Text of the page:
October means a lot of things. Fall is bringing its spectacular colors and weather to people throughout the Midwest. Pumpkin-spiced everything is available everywhere you look. The college football season is in full swing. And playoff baseball is heavily prevalent during the week when the boys of the fall are preparing for their weekend games.
While the Twins were sadly and unceremoniously swept from the American League Division Series two nights ago, the hunt for a World Series title continues for several other teams. Similarly, the season is already over for the likes of Rutgers, signaled by the firing of Chris Ash, and Illinois, whose officials I’m sure are examining the Lovie Smith contract and calculating buyouts as we speak. While they’ll still play games, they have no chance at really improving their conference outlook.
This week, we’ll rank the members of the Big Ten Conference on tiers based on baseball franchises. I combined general prestige, on-field success, and nation-wide appeal into an order that I think reflects the standings of baseball franchises somewhat accurately. Follow along and see if you hate me by the end of this exercise.
(Do with these rankings what you will. SP+ rank and FEI (Fremeau Efficiency Index) rank is provided next to each team. Click these links for more information on SP+ and FEI. FEI hasn’t been updated to reflect games past Week 5.)
The New York Yankees Tier
#1 - Ohio State Buckeyes (2nd, 2nd)
Unarguably the best team in the conference much like the Yankees are the biggest name in the sport of Major League Baseball. Ohio State is a bonafide playoff contender who continues to impress via the eye-test, advanced statistical systems, and in the win column. Quarterback Justin Fields started slow against Michigan State last Saturday at The ‘Shoe but the Buckeye offense exploded in the second quarter and were their usual dominate selves from that point forward. This was against a defense that ranks 6th in SP+. And on top of all that, the dominate win over Cincinnati continues to age like a fine wine as the Bearcats defeated UCF in a night game on Friday. It will take something cataclysmic to move Ohio State from their perch in the power rankings.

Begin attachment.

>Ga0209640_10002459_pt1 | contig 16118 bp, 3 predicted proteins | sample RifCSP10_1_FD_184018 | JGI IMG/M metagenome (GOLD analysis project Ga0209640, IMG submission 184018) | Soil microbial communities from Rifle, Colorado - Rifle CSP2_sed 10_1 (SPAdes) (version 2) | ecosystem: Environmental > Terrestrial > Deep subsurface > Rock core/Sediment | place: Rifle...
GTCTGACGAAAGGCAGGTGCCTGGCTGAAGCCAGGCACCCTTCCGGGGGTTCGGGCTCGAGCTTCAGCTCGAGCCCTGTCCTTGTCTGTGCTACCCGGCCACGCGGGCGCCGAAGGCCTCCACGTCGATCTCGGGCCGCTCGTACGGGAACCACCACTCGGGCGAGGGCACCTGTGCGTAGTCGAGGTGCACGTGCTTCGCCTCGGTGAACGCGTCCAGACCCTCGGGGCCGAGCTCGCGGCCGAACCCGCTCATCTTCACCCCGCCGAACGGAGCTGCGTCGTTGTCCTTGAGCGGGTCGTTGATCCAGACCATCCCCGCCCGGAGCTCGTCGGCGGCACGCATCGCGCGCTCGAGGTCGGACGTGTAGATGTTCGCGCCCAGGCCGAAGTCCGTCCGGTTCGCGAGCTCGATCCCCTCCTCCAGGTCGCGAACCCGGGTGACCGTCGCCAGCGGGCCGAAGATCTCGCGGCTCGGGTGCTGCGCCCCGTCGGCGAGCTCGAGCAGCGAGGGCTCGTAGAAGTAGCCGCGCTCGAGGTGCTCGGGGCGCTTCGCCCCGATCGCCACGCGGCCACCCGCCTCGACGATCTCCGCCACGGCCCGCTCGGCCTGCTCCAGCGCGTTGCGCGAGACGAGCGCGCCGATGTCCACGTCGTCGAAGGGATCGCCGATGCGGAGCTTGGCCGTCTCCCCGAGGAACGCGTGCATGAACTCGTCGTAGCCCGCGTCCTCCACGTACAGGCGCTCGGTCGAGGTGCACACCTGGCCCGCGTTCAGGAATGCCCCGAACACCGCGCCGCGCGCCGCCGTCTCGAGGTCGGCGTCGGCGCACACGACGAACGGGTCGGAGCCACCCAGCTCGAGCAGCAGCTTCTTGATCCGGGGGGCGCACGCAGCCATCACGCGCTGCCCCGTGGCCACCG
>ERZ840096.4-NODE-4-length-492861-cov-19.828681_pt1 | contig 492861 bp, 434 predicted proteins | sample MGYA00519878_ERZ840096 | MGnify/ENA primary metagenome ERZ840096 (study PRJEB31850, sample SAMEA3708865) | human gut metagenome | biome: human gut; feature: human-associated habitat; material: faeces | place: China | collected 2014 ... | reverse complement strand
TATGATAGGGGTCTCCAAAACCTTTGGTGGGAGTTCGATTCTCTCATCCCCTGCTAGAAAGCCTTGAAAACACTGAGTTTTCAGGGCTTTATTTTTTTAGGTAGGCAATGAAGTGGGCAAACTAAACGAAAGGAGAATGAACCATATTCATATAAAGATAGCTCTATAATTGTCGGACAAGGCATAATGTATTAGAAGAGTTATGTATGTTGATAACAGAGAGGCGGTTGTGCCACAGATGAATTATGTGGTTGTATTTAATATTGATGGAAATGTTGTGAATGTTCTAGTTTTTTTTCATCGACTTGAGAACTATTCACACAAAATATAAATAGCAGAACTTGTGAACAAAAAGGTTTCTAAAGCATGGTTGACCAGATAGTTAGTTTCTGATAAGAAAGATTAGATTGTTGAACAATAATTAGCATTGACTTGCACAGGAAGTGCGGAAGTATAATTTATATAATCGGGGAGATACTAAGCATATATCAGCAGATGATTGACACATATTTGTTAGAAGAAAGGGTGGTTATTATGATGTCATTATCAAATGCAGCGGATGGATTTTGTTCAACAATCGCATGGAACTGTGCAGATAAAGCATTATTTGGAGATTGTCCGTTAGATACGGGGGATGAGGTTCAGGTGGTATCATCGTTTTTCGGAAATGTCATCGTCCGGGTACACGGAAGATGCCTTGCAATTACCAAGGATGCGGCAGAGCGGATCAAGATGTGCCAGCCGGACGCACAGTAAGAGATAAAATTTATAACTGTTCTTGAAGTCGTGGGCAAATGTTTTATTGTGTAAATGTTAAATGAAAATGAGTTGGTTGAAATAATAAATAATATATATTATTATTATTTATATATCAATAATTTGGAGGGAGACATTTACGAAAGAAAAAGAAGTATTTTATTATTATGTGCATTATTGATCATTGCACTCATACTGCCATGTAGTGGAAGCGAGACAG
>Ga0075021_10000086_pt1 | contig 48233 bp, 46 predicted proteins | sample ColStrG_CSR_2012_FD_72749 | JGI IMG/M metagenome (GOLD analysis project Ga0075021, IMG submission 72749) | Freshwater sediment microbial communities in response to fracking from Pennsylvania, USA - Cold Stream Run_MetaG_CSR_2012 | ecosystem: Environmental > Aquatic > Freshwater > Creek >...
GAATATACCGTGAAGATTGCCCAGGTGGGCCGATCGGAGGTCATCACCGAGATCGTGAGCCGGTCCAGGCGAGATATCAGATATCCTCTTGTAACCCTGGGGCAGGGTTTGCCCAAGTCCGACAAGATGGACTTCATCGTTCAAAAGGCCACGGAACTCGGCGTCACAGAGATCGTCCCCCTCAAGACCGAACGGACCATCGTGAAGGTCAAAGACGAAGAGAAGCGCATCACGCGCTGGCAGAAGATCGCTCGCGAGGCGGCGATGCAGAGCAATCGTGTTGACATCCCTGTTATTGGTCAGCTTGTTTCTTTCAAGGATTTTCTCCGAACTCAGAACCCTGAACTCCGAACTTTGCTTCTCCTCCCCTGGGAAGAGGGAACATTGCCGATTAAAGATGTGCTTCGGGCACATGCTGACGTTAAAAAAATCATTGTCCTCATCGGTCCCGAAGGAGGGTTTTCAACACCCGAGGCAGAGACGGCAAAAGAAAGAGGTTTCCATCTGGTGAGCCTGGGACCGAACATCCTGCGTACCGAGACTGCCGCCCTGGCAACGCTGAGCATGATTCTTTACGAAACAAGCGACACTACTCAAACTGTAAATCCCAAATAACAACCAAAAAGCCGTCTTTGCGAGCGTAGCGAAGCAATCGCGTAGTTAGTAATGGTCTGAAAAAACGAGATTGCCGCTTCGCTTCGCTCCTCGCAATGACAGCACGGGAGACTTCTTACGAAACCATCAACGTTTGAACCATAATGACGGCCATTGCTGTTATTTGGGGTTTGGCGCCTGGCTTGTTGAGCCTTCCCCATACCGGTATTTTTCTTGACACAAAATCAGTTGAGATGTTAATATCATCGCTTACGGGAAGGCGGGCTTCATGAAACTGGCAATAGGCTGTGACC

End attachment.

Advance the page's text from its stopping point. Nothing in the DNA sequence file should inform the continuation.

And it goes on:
The Los Angeles Dodgers Tier
#2 - Wisconsin Badgers (6th, 6th)
#3 - Penn State Nittany Lions (7th, 11th)
This tier is comprised of two teams who appear to be very, very good. They have both had surprisingly close calls against one lesser team thus far but have proven to be versatile and resilient. They are just outside being good enough to be talked about for an appearance in the College Football Playoff. Much like the Dodgers in recent years have been winning consistently and at an extremely high clip, they just don’t have quite enough to compete for the ultimate prize. Both Wisconsin and Penn State are still very good teams and currently stand alone in their own class.
The St. Louis Cardinals Tier
#4 - Michigan Wolverines (17th, 22nd)
#5 - Iowa Hawkeyes (21st, 12th)
#6 - Michigan State Spartans (18th, 15th)
#7 - Minnesota Golden Gophers (26th, 36th)
A bit of reshuffling in the upper middle of the conference has Minnesota joining a jammed tier represented by the team that has the second-most World Series titles in baseball: the St. Louis Cardinals. These teams all have very good aspects to them (Gophers’ offense, Michigan/Michigan State defenses, etc) but not enough proven quality across the board to jump to that next tier just yet. Iowa’s defense played admirably in Ann Arbor this past weekend but I’ll still bump the over-hyped Wolverines up to the top of the tier because it is possible the defense just got caught flat-footed in Madison and this team is still better than a large majority of the Big Ten including the fellow members of this tier.
The San Francisco Giants Tier
#8 - Nebraska Cornhuskers (39th, 71st)
#9 - Indiana Hoosiers (28th, 41st)
#10 - Northwestern Wildcats (70th, 60th)
#11 - Maryland Terrapins (36th, 88th)
These are teams that on any given Saturday could make all sorts of noise against superior opponents but I still have no idea how to fully interpret their past performances. Even the advanced systems have quite a bit of differentiation between their rankings of these teams. Northwestern has played a pretty brutal schedule but they also have one of the worst offenses in the country. Nebraska has tons of talent and high expectations but they have looked bad against great teams (Ohio State) and mediocre against mediocre ones (Northwestern). Perhaps I am giving Indiana too much credit but for the time being I’ll keep them near the top of this confusing tier. Maryland is another confounding squad but the fact that they didn’t score a single point against Penn State at home a few weeks ago still gives me pause in moving them up.
The Boston Red Sox Tier
#12 - Purdue Boilermakers (72nd, 78th)
#13 - Illinois Fighting Illini (71st, 89th)
Both of these teams are pretty bad. Purdue more so due to significant injuries to key players on both sides of the ball. Illinois is just bad because that appears to be the Illinois way. I don’t have much else to say about these teams. And that’s probably the biggest indictment on them.
The Seattle Mariners Tier
#14 - Rutgers Scarlet Knights (98th, 120th)
Seattle has never won or been to a World Series in 52 years. And they haven’t been to the playoffs since 2001. This lack of winning seems appropriate here...